Soweto

Johannesburg Travel Blog

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Yesterday we travelled from Maputo to Johannesburg on a Greyhound bus - we were not used to such luxury - we nearly fell off our seats when we were offered a cup of tea.  We booked into a hostel in a reasonable area of J'burg, where we could at least walk around.

This morning we were out early for our tour of Soweto.  "Soweto" is an anachronym for "south-west townships" and is the biggest township in SA at well over 150 square kms. Five million people live in this relatively small area.  Our guide, Arnold (who lives in Soweto) took four of us in his car, and one of our first stops was to see the Chris Hani Baragwanath Hospital, the biggest in the world.

Soweto
  It gets approx. 2000 people through its doors on a daily basis, and over half of those are HIV positive.  Apparently 950 people die from AIDS related illnesses everyday in SA, a staggering statistic.  We had a walk about (lots of people saying hello to us) and had a good view of the urban sprawl, punctuated by two big cooling towers and a power station - during apartheid these were used to power the white suburbs, whilst most of Soweto's inhabitants survived without electricity.

Much of Soweto has been upgraded (even though the majority of people still live in very small houses) but there are still some shanty areas.  We visited one, and as soon as we got out of the car we each had four small children hanging from us and shouting and laughing.  We went inside one of the shanty houses and met a grandmother who looked after two grandchildren, surviving on the money she made from sewing and altering clothes.

  She was an amazing woman, welcoming us into her spotless home, and with a lovely sense of humour.

We also visited the excellent 'Hector Pieterson Memorial and Museum,'  which documents the 1976 Soweto uprising.  It began in response to the government's insistence on Afrikaans being used as the language of instruction in schools.  Understandably, grades plumetted and anger and frustration rose.  15,000 primary and secondary schoolchildren gathered peacefully on the streets of Orlando West, Soweto, to take a petition to a local police sation.  The police were totally unprepared for such a large gathering, panicked, and shot into the crowd, killing Hector Pieterson, aged 13.  An older boy picked him up and ran, and this is the heartbreaking image that stands as a photograph outside the museum.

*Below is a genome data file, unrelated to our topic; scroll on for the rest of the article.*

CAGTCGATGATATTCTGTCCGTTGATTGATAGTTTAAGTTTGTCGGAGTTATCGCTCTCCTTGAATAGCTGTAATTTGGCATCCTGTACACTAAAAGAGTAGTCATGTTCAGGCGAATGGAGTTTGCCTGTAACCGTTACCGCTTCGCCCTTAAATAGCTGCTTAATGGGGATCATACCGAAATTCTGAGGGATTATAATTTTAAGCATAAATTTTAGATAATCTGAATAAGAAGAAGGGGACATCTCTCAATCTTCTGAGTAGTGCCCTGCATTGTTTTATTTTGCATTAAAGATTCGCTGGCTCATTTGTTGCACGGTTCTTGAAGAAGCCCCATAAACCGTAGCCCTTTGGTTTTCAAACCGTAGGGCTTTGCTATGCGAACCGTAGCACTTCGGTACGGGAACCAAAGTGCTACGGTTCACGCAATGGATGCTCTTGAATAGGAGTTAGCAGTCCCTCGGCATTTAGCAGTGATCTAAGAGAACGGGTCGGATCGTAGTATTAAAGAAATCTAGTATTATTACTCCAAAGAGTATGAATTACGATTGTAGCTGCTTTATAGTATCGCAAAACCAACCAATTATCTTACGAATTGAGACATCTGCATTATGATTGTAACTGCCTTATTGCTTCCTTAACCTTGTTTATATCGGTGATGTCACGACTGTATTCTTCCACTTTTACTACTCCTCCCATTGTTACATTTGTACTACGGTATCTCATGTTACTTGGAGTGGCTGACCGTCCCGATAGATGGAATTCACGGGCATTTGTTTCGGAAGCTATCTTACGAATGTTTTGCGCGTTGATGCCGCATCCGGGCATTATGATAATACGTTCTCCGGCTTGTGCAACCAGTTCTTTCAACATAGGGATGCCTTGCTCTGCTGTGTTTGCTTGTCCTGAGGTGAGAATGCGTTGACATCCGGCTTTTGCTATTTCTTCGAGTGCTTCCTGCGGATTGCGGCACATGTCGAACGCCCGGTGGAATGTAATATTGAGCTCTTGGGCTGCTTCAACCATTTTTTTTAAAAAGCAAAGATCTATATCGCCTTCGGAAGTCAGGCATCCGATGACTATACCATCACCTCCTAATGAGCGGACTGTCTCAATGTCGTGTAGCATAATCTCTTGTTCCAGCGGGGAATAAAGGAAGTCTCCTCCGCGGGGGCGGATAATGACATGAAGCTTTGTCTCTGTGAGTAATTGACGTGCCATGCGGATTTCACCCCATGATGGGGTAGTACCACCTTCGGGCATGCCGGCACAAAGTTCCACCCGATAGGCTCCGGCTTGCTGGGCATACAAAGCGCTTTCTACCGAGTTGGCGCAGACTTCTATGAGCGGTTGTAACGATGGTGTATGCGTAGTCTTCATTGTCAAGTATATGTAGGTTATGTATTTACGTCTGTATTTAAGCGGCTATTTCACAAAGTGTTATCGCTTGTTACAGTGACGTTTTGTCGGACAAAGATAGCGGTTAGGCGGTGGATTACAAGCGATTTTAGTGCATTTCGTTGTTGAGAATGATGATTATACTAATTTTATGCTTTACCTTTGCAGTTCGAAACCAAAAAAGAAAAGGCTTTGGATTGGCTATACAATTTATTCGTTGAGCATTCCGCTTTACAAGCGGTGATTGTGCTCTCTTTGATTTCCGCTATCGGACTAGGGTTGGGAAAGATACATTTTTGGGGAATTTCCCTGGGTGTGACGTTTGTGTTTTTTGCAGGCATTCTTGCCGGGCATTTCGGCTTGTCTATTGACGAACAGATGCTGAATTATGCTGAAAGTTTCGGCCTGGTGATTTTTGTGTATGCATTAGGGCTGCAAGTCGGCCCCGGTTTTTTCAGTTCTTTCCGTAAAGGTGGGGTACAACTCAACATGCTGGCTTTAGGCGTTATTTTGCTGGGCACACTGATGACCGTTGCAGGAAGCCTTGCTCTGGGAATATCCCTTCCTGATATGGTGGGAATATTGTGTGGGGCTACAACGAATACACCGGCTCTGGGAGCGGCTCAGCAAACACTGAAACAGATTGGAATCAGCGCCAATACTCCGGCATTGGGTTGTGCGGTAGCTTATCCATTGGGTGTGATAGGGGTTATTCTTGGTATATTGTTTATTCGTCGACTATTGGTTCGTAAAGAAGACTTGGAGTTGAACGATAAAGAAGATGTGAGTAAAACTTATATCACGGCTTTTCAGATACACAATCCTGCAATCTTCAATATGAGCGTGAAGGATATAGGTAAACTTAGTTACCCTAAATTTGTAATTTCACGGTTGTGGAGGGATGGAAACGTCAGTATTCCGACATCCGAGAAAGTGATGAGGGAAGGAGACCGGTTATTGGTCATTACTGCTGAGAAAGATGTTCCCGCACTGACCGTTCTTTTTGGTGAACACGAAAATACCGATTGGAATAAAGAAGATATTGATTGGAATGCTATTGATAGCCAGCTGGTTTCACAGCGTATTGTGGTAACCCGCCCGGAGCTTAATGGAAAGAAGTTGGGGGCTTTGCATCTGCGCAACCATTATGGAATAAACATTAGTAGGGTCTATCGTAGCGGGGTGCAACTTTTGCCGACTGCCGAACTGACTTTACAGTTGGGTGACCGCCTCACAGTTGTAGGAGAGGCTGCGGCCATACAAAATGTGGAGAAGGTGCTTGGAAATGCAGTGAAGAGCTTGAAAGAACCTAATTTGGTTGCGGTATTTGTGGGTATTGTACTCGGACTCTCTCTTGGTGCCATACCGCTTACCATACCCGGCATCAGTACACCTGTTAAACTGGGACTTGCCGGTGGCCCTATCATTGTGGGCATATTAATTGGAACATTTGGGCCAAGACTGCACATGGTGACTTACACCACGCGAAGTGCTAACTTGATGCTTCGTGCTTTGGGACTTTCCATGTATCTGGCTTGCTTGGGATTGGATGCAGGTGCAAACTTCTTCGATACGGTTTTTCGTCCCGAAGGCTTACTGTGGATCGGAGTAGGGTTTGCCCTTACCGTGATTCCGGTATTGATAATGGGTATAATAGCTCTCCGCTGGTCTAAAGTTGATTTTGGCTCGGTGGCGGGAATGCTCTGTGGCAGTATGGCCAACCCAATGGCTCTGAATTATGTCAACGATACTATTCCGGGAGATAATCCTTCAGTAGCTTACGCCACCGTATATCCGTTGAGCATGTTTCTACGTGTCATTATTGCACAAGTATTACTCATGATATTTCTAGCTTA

The biggest hospital in the world
  Over the next few days, 600 people were killed, mainly young people.  It marked the politicalisation of the youth of SA, particularly in Soweto, where teenagers informed their parents which days of the week they were to stay at home and strike.

Last stop was Vilikazi St., where Nelson Mandela lived before he was imprisoned and where he returned briefly to live before becoming president.  Desmond Tutu still lives on the same street, and hence it is the only street in the world that can boast two Nobel Peace Prize winners. 

We spent the afternoon seeing the other face of SA.  We did what most  white SA's spend their leisure time doing in J'burg - we visited a mall.  The Northern suburbs of J'burg are a different world - huge mansions with gardens and swimming pools, whose residents spend their time in the safe cocoons of shopping malls.  Most white SA's have never visited a township and have no idea why anyone would want to.

seraphimkarlien says:
Seems a bit inappropriate to *smile* at this maybe, but how else to express praise for this well-written and interesting blog entry? At least we can smile because Apartheid is in the past, I guess.
Posted on: Dec 09, 2009
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Soweto
Soweto
The biggest hospital in the world
The biggest hospital in the world
Soweto
Soweto
Joburg by night
Jo'burg by night